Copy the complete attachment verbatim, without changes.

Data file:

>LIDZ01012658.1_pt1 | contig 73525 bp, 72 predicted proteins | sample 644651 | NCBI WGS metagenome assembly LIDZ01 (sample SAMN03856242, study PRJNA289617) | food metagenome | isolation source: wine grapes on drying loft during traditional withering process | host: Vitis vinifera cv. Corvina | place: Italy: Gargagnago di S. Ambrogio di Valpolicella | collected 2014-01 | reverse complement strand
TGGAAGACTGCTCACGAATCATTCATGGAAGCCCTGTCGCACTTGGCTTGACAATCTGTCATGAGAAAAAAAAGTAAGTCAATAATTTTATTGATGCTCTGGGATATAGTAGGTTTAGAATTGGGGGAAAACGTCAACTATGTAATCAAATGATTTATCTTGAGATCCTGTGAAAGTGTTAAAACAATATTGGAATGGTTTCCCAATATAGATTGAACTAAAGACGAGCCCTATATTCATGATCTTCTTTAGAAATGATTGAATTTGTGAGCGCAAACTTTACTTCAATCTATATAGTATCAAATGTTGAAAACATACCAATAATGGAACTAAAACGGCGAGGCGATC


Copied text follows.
>LIDZ01012658.1_pt1 | contig 73525 bp, 72 predicted proteins | sample 644651 | NCBI WGS metagenome assembly LIDZ01 (sample SAMN03856242, study PRJNA289617) | food metagenome | isolation source: wine grapes on drying loft during traditional withering process | host: Vitis vinifera cv. Corvina | place: Italy: Gargagnago di S. Ambrogio di Valpolicella | collected 2014-01 | reverse complement strand
TGGAAGACTGCTCACGAATCATTCATGGAAGCCCTGTCGCACTTGGCTTGACAATCTGTCATGAGAAAAAAAAGTAAGTCAATAATTTTATTGATGCTCTGGGATATAGTAGGTTTAGAATTGGGGGAAAACGTCAACTATGTAATCAAATGATTTATCTTGAGATCCTGTGAAAGTGTTAAAACAATATTGGAATGGTTTCCCAATATAGATTGAACTAAAGACGAGCCCTATATTCATGATCTTCTTTAGAAATGATTGAATTTGTGAGCGCAAACTTTACTTCAATCTATATAGTATCAAATGTTGAAAACATACCAATAATGGAACTAAAACGGCGAGGCGATC